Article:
RAM: 12 x 8GB DDR4-2666 ECC (single rank)
Interconnect: 10 GbE
OS: Windows 10 Pro
Fluent: 19.0

1) External Flow Over an Aircraft Wing (aircraft_2m), single precision

INTEL Single Node, 1 core, 10 iterations: 234 s

INTEL Single Node, 24 cores, 100 iterations: 107 s

INTEL Dual Node, 32 cores, 100 iterations: 77 s

INTEL Dual Node, 36 cores, 100 iterations: 68 s


2) External Flow Over an Aircraft Wing (aircraft_14m), double precision

INTEL Single Node, 24 cores, 10 iterations: 141 s

INTEL Dual Node, 24 cores, 10 iterations: 101 s

INTEL Dual Node, 32 cores, 10 iterations: 84 s

INTEL Dual Node, 36 cores, 10 iterations: 77 s

INCORRECT BENCHMARKS, SEE UPDATED POST AMD Epyc CFD benchmarks with Ansys Fluent



The time of 141 s for the aircraft_14m Single node 24 core run is a little disconcerting - it compares to 118.2 s that you got flotus1 on your intel system...

Edit: stupid question perhaps, but how are you guys actually running the benchmarks? Just opening a Fluent session manually, opening the case file, initializing, and then running the set amount of iterations? Or are you running via batch/scripted? What are you reporting as the benchmark time?

Last edited by SLC; May 4, 2018 at 06:46.
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Old   May 4, 2018, 04:55
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Quote:
Originally Posted by SLC View Post
Edit: stupid question perhaps, but how are you guys actually running the benchmarks? Just opening a Fluent session manually, opening the case file, initializing, and then running the set amount of iterations? Or are you running via batch/scripted? What are you reporting as the benchmark time?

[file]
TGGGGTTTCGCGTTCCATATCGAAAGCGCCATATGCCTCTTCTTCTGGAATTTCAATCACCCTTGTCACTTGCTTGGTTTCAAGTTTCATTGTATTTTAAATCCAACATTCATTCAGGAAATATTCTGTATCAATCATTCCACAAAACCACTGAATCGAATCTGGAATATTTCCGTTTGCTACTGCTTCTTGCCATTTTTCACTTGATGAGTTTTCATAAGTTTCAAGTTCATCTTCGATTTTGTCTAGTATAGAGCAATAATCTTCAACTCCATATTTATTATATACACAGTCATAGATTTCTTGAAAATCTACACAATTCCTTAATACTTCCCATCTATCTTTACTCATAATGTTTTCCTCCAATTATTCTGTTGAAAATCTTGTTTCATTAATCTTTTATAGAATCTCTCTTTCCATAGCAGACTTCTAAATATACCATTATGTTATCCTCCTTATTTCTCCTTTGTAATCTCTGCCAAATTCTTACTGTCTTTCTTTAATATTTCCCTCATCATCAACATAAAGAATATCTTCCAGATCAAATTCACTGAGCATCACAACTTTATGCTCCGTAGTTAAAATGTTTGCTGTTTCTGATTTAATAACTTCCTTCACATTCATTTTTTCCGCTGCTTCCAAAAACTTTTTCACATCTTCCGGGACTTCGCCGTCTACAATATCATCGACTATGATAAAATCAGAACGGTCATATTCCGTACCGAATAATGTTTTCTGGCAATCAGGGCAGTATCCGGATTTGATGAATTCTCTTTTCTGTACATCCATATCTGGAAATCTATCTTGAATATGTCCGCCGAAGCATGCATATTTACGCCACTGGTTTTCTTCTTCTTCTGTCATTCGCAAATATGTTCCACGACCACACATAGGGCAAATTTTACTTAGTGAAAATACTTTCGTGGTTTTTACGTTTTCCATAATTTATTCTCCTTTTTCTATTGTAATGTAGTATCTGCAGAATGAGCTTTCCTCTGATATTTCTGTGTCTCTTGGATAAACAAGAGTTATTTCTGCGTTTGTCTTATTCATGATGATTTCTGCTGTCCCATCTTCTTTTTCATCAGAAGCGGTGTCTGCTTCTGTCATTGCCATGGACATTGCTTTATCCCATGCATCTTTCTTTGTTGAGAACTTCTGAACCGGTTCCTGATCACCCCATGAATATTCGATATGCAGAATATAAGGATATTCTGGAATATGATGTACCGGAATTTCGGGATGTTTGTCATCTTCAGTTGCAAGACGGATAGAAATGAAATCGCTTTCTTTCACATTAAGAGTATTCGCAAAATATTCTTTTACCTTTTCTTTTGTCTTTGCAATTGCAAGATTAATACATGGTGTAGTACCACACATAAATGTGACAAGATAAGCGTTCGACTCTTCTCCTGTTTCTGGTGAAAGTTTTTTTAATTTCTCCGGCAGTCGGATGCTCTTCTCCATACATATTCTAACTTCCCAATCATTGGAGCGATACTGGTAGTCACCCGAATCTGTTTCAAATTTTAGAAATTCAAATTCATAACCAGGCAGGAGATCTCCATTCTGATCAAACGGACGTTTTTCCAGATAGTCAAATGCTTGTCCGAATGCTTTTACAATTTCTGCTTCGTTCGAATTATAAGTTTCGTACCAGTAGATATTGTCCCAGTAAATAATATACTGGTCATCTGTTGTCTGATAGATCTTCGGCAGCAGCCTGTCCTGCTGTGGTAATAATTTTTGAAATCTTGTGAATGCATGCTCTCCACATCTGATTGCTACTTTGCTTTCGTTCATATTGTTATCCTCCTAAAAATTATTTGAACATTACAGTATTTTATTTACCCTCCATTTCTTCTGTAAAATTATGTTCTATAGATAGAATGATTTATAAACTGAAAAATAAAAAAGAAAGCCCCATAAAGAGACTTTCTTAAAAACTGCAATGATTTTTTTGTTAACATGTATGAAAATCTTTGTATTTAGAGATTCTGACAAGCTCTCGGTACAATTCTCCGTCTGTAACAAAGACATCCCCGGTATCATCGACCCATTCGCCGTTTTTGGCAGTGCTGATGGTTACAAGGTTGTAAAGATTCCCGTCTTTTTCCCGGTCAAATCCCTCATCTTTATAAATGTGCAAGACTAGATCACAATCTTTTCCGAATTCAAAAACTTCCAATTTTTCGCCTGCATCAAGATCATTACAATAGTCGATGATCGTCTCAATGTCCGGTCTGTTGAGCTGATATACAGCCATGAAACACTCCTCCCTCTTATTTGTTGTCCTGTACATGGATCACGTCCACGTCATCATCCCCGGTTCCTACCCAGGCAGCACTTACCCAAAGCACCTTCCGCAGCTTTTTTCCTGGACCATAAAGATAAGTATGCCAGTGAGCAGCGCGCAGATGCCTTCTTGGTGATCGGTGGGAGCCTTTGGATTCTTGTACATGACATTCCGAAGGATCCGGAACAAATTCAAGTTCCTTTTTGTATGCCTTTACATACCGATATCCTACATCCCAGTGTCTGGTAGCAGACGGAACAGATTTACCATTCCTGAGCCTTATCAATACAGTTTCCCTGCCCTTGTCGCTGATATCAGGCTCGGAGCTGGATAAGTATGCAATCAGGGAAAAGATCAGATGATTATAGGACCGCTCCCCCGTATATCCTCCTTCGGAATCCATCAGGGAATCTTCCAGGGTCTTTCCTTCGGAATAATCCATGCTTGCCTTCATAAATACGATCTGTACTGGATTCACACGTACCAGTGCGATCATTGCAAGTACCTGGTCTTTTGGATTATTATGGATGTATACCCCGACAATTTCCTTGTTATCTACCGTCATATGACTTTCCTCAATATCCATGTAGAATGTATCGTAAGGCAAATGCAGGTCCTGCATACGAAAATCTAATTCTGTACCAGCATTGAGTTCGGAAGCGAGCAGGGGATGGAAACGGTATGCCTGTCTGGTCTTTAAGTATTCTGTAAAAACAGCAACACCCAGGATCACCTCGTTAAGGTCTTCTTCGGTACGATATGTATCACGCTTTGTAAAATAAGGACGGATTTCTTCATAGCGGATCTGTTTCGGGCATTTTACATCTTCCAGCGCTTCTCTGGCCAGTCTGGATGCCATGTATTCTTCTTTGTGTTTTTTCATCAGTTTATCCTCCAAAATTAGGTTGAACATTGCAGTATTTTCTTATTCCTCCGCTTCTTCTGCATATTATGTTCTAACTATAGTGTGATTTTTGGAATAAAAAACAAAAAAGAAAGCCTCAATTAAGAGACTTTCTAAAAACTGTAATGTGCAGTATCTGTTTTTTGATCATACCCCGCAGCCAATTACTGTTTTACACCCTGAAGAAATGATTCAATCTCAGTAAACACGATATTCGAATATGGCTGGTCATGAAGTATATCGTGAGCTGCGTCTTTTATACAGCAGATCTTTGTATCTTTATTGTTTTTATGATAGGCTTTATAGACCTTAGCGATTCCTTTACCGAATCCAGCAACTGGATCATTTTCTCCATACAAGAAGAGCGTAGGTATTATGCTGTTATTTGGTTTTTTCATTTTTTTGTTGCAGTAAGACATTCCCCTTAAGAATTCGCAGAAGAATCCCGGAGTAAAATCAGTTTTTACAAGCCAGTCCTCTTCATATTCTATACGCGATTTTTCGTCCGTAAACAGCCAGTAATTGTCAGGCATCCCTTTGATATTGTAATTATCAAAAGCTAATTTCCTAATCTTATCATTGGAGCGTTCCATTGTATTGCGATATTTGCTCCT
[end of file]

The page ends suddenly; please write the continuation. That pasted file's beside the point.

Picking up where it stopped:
That is exactly what I did here. Open Fluent manually and load benchmark case and data. Then in TUI:
parallel timer reset
(iterate 10)
---wait for the simulation to finish---
parallel timer usage

I reported the total wall clock time
Edit: note that I did not initialize the case as it would overwrite the data from the benchmark file.

But since we have different operating systems and Fluent versions, comparing results should be done with caution...if at all
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Old   May 4, 2018, 06:45
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Ok so that changed things. I had been previously initializing before running iterations.

So, procedure for others in case it isn't clear:

- Open Fluent manually and load benchmark case and data.
- Then in TUI:
parallel timer reset
(iterate 10 or 100)
---wait for the simulation to finish---
parallel timer usage
Report the total wall clock time.

Updated results:

System
CPU: 2x Intel Xeon Gold 6146 (12 cores, 3.9 GHz all-core turbo, 4.2 GHz single-core turbo)
RAM: 12 x 8GB DDR4-2666 ECC (single rank)
Interconnect: 10 GbE
OS: Windows 10 Pro
Fluent: 19.0


1) External Flow Over an Aircraft Wing (aircraft_2m), single precision


INTEL Single Node, 1 core, 10 iterations: 165.6 s

INTEL Single Node, 24 cores, 100 iterations: 95.8 s

INTEL Dual Node, 32 cores, 100 iterations: 67.3 s

INTEL Dual Node, 36 cores, 100 iterations: 60.4 s


2) External Flow Over an Aircraft Wing (aircraft_14m), double precision

INTEL Single Node, 24 cores, 10 iterations: 108.0 s

INTEL Dual Node, 24 cores, 10 iterations: 79.2 s

INTEL Dual Node, 32 cores, 10 iterations: 66.2 s

INTEL Dual Node, 36 cores, 10 iterations: 61.7 s
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Old   May 4, 2018, 07:01
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Glad we got that out of the way. So the difference up to this point was that you initialized the simulation again after loading data from benchmark files?

Now to find out how much of a bottleneck 10G Ethernet is, I would run a simulation on a single machine with 18 cores and on both machines with 36 cores. Scaling should be nearly linear (i.e. execution times cut in half) if the case is large enough and the interconnect is not slowing things down.